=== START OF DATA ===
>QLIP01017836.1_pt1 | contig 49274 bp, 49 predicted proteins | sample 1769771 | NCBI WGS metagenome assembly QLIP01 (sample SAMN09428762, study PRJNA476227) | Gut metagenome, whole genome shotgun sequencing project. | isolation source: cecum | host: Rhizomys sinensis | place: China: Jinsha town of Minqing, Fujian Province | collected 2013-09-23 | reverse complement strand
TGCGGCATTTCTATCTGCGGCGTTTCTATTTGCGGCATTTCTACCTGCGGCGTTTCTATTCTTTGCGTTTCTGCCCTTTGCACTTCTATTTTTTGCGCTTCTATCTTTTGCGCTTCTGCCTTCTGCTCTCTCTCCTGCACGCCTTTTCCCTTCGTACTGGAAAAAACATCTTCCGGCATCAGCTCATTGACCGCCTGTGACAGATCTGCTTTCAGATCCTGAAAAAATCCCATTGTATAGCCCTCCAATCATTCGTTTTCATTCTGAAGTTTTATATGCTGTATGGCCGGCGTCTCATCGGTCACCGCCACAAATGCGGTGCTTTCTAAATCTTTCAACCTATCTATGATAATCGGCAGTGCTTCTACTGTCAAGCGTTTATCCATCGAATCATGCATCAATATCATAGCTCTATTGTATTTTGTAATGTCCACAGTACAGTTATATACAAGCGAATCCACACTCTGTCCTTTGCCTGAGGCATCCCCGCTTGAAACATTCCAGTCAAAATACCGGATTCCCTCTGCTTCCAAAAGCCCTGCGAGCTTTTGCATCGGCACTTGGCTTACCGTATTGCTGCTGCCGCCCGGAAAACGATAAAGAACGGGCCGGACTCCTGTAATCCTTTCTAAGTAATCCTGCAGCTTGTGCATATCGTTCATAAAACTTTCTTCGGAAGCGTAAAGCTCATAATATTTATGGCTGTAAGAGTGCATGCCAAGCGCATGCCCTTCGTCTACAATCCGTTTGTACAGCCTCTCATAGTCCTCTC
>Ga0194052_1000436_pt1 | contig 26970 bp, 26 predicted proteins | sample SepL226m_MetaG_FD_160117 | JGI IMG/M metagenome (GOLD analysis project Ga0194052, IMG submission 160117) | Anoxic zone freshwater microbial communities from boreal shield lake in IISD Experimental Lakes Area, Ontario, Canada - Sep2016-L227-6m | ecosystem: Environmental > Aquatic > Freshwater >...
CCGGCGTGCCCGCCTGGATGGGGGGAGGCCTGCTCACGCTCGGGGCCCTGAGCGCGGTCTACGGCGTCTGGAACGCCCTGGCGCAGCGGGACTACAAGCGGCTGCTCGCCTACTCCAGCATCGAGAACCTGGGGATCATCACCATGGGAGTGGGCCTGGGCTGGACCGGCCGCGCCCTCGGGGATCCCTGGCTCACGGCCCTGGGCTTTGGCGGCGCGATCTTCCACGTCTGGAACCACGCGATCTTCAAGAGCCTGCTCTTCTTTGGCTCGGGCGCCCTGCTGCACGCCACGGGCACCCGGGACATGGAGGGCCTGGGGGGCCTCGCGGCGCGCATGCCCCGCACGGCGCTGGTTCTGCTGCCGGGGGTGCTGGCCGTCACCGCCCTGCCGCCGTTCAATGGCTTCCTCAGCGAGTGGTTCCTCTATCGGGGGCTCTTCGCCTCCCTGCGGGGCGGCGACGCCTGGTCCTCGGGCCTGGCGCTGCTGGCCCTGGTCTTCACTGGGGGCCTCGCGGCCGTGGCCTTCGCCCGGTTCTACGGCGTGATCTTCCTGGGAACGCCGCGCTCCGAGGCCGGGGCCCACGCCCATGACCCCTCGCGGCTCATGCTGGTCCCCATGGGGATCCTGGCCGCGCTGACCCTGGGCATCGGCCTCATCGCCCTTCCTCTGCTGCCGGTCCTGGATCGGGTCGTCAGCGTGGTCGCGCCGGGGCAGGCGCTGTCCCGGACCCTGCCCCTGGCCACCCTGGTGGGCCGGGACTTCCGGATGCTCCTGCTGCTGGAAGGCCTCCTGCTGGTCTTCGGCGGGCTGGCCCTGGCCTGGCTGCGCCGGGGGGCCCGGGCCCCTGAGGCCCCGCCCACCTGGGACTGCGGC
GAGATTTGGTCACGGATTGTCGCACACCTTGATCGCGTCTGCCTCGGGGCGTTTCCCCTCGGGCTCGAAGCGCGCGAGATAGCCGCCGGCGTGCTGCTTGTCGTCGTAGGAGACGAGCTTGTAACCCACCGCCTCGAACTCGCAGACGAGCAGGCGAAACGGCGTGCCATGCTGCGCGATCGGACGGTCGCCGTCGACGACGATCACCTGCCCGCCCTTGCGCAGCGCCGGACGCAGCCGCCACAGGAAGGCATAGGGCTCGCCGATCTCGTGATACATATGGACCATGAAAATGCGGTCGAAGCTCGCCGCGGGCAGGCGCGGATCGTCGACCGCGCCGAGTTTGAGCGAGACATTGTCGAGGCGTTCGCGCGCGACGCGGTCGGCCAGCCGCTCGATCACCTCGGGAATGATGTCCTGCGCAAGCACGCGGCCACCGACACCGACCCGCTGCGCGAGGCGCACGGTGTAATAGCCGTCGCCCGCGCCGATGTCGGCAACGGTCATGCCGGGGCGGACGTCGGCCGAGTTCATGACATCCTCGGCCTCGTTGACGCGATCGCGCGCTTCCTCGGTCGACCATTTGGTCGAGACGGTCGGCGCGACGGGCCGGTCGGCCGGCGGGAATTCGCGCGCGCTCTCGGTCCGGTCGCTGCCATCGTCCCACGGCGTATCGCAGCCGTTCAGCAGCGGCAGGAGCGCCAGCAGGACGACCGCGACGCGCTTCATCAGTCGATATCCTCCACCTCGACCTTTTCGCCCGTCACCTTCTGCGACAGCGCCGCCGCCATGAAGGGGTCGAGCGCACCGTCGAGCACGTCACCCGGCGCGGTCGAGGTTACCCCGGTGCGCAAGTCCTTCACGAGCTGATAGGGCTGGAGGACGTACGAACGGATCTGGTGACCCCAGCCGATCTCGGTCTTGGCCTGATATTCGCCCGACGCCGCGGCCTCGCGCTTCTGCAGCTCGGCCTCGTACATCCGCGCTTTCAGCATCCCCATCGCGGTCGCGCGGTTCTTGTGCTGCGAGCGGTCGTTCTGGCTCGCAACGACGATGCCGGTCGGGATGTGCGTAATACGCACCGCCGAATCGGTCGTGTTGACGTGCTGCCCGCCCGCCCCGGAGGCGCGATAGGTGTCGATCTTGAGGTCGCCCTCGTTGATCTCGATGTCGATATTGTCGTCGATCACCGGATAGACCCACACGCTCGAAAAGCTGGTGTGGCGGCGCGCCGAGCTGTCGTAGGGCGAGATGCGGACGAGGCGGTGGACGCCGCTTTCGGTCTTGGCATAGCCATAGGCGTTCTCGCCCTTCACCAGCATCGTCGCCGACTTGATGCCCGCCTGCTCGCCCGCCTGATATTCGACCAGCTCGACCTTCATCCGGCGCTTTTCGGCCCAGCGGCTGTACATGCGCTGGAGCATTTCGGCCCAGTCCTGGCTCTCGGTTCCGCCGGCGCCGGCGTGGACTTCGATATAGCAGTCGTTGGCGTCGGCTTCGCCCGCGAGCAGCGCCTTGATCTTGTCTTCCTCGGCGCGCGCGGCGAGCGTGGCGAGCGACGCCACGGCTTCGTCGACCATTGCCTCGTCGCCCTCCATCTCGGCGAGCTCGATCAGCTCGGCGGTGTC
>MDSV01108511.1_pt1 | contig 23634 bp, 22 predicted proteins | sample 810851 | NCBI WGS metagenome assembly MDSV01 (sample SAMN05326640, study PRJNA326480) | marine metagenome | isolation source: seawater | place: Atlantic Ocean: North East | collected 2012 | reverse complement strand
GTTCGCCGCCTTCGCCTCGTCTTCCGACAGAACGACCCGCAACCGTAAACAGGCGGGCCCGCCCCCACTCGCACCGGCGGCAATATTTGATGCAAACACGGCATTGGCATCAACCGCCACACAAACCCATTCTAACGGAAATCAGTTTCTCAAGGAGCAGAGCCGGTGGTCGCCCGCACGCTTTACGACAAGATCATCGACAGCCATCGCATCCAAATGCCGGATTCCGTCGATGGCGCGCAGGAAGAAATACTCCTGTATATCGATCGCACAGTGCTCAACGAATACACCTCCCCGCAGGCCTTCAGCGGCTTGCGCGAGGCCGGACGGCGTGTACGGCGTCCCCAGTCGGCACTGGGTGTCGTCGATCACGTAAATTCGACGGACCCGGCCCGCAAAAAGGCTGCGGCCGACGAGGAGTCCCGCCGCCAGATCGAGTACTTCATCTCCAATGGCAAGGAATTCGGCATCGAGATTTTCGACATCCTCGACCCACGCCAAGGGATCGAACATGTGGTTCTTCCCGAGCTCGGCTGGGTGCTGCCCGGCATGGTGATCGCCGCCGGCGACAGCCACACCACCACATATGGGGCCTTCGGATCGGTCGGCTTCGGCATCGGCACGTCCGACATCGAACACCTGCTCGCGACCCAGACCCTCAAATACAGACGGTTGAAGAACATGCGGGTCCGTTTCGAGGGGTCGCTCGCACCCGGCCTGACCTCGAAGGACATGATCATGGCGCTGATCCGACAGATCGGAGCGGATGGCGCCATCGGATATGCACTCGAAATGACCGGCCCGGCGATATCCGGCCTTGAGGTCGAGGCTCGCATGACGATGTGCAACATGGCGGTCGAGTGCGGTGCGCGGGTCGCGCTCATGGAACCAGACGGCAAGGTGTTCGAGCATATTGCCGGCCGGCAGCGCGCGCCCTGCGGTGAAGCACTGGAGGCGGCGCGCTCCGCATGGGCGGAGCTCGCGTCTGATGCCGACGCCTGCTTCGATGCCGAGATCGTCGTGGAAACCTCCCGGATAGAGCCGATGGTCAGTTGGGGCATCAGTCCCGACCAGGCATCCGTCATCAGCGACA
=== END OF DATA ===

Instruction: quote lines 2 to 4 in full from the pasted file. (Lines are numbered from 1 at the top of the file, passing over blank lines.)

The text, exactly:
TGCGGCATTTCTATCTGCGGCGTTTCTATTTGCGGCATTTCTACCTGCGGCGTTTCTATTCTTTGCGTTTCTGCCCTTTGCACTTCTATTTTTTGCGCTTCTATCTTTTGCGCTTCTGCCTTCTGCTCTCTCTCCTGCACGCCTTTTCCCTTCGTACTGGAAAAAACATCTTCCGGCATCAGCTCATTGACCGCCTGTGACAGATCTGCTTTCAGATCCTGAAAAAATCCCATTGTATAGCCCTCCAATCATTCGTTTTCATTCTGAAGTTTTATATGCTGTATGGCCGGCGTCTCATCGGTCACCGCCACAAATGCGGTGCTTTCTAAATCTTTCAACCTATCTATGATAATCGGCAGTGCTTCTACTGTCAAGCGTTTATCCATCGAATCATGCATCAATATCATAGCTCTATTGTATTTTGTAATGTCCACAGTACAGTTATATACAAGCGAATCCACACTCTGTCCTTTGCCTGAGGCATCCCCGCTTGAAACATTCCAGTCAAAATACCGGATTCCCTCTGCTTCCAAAAGCCCTGCGAGCTTTTGCATCGGCACTTGGCTTACCGTATTGCTGCTGCCGCCCGGAAAACGATAAAGAACGGGCCGGACTCCTGTAATCCTTTCTAAGTAATCCTGCAGCTTGTGCATATCGTTCATAAAACTTTCTTCGGAAGCGTAAAGCTCATAATATTTATGGCTGTAAGAGTGCATGCCAAGCGCATGCCCTTCGTCTACAATCCGTTTGTACAGCCTCTCATAGTCCTCTC
>Ga0194052_1000436_pt1 | contig 26970 bp, 26 predicted proteins | sample SepL226m_MetaG_FD_160117 | JGI IMG/M metagenome (GOLD analysis project Ga0194052, IMG submission 160117) | Anoxic zone freshwater microbial communities from boreal shield lake in IISD Experimental Lakes Area, Ontario, Canada - Sep2016-L227-6m | ecosystem: Environmental > Aquatic > Freshwater >...
CCGGCGTGCCCGCCTGGATGGGGGGAGGCCTGCTCACGCTCGGGGCCCTGAGCGCGGTCTACGGCGTCTGGAACGCCCTGGCGCAGCGGGACTACAAGCGGCTGCTCGCCTACTCCAGCATCGAGAACCTGGGGATCATCACCATGGGAGTGGGCCTGGGCTGGACCGGCCGCGCCCTCGGGGATCCCTGGCTCACGGCCCTGGGCTTTGGCGGCGCGATCTTCCACGTCTGGAACCACGCGATCTTCAAGAGCCTGCTCTTCTTTGGCTCGGGCGCCCTGCTGCACGCCACGGGCACCCGGGACATGGAGGGCCTGGGGGGCCTCGCGGCGCGCATGCCCCGCACGGCGCTGGTTCTGCTGCCGGGGGTGCTGGCCGTCACCGCCCTGCCGCCGTTCAATGGCTTCCTCAGCGAGTGGTTCCTCTATCGGGGGCTCTTCGCCTCCCTGCGGGGCGGCGACGCCTGGTCCTCGGGCCTGGCGCTGCTGGCCCTGGTCTTCACTGGGGGCCTCGCGGCCGTGGCCTTCGCCCGGTTCTACGGCGTGATCTTCCTGGGAACGCCGCGCTCCGAGGCCGGGGCCCACGCCCATGACCCCTCGCGGCTCATGCTGGTCCCCATGGGGATCCTGGCCGCGCTGACCCTGGGCATCGGCCTCATCGCCCTTCCTCTGCTGCCGGTCCTGGATCGGGTCGTCAGCGTGGTCGCGCCGGGGCAGGCGCTGTCCCGGACCCTGCCCCTGGCCACCCTGGTGGGCCGGGACTTCCGGATGCTCCTGCTGCTGGAAGGCCTCCTGCTGGTCTTCGGCGGGCTGGCCCTGGCCTGGCTGCGCCGGGGGGCCCGGGCCCCTGAGGCCCCGCCCACCTGGGACTGCGGC